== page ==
Pupils at a Syston school spent a day doing voluntary work to help individuals and organisations in the town as part of a new community initiative.
Youngsters from year nine at Wreake Valley Academy worked at a residential home, helped elderly and disabled people with their shopping and gardening, assisted a police officer and picked up litter as part of the first ever Make A Difference Day.
It was organised in conjunction with Syston and District Volunteer Centre, based in School Street, which provided transport for the children to get to each venue in the town.
The enterprise had a profound effect on the 127 pupils who took part.
Holly Sturgess-Bowes (14), who played the violin for elderly people at a community lunch, and 13-year-old Maya Shell, who took photographs of the various work tasks, both said they enjoyed the day and it opened their eyes to the value of voluntary work.
Another student, Thibault Ward, said: “Volunteering gives a positive feeling and good thoughts, and it is good to make where you live nicer for you and the others that live there.”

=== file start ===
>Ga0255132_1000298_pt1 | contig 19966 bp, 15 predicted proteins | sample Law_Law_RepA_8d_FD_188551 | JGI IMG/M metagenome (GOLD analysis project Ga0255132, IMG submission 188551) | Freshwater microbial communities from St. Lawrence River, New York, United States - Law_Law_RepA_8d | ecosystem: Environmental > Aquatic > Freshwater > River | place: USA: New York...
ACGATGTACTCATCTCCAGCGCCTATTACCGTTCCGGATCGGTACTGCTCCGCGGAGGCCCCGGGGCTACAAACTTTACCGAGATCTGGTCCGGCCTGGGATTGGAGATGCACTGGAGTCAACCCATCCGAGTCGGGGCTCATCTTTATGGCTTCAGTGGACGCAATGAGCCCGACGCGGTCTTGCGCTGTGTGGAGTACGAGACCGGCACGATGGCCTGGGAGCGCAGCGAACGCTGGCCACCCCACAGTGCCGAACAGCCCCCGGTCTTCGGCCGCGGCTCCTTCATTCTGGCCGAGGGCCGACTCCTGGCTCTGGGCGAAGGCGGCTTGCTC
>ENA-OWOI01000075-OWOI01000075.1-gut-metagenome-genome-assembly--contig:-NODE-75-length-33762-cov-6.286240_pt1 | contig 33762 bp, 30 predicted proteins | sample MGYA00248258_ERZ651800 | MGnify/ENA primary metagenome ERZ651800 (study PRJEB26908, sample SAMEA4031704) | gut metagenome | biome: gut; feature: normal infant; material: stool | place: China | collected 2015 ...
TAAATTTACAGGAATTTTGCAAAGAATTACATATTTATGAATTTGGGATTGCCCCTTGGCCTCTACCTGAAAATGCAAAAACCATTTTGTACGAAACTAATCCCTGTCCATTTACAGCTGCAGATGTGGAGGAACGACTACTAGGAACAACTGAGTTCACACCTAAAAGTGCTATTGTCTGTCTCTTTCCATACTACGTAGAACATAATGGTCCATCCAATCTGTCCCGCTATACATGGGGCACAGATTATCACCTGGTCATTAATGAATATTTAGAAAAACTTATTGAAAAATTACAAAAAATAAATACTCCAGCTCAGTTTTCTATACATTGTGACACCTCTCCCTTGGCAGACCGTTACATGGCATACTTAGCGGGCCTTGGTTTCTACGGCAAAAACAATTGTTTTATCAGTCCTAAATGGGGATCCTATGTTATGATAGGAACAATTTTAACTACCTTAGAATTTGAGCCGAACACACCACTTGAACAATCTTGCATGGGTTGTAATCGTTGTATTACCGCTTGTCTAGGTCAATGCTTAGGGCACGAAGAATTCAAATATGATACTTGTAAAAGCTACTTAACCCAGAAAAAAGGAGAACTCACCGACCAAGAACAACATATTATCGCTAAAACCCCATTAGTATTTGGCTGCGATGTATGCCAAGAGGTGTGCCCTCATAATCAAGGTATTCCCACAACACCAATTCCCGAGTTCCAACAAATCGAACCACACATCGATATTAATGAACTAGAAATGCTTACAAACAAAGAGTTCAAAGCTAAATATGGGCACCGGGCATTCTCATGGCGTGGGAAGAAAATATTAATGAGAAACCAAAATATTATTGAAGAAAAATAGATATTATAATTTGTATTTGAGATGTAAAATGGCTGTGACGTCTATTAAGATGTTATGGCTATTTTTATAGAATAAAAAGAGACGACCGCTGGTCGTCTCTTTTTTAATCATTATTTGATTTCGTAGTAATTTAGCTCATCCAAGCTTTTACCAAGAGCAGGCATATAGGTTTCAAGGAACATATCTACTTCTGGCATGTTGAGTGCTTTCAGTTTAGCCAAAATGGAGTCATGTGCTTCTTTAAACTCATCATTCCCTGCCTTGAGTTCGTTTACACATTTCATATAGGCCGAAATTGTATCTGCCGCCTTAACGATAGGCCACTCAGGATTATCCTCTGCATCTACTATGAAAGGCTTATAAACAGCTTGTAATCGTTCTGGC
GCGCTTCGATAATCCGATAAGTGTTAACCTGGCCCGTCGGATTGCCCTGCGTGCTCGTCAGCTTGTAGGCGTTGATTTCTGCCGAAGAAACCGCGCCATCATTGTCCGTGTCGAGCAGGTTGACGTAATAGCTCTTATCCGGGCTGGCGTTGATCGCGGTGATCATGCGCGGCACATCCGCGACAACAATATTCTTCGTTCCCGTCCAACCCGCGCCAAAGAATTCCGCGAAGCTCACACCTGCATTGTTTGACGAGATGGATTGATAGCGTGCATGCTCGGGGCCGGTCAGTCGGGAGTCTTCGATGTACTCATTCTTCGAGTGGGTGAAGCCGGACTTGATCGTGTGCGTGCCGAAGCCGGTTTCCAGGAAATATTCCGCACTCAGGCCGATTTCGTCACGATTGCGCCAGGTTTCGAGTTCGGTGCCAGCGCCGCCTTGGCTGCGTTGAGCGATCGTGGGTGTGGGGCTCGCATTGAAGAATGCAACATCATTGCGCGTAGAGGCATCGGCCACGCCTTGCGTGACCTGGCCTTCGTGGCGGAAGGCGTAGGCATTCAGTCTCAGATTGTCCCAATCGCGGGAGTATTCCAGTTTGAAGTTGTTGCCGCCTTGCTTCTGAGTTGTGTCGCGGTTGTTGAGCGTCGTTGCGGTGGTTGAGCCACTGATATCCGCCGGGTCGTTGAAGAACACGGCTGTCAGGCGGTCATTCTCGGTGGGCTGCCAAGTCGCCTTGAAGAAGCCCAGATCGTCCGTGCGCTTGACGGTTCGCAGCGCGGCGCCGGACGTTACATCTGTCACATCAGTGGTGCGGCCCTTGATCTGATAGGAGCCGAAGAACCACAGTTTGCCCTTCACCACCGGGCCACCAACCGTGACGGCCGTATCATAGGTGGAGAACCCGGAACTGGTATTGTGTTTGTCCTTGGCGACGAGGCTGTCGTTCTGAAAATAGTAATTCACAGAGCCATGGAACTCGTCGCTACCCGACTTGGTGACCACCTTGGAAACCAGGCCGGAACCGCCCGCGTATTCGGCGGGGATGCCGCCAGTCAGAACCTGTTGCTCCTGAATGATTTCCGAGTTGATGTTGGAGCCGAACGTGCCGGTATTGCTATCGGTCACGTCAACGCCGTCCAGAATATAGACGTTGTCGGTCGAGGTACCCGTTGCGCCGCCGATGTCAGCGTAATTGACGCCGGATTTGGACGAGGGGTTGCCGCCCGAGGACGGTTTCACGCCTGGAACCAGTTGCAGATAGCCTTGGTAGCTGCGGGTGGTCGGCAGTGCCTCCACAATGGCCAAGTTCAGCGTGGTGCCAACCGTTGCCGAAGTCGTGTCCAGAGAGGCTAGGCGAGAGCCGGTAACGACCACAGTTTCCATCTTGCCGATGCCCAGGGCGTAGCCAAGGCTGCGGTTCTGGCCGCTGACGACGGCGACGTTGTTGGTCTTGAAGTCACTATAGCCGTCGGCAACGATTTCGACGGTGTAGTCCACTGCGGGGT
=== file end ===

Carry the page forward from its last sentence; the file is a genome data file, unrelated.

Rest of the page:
The students also raised £200 for Rainbows Hospice by baking cakes, they painted a mural at St Peter and St Paul Primary Academy in Syston, and they were visited in school by members of the Guide Dogs organisation, and their animals, to hear how important volunteers are to their work.
Belinda Nuttall, assistant principal, said: ““What impressed me about this year group was that they fully embraced this volunteering experience.
“Their attitude to the day was utterly amazing and I am so proud of them.”
Mark Smith, centre manager for Syston and District Volunteer Centre, which helped co-ordinate the day, said: “All of those involved, especially the youngsters, were exceptionally well behaved and the comments that I have had back from those clients that were involved in the day have all been very complimentary.
“From our part it has been a real pleasure working with the school, the staff and the kids and we hope to be in a position to not only do this again next year but also roll it out to other schools in the area.”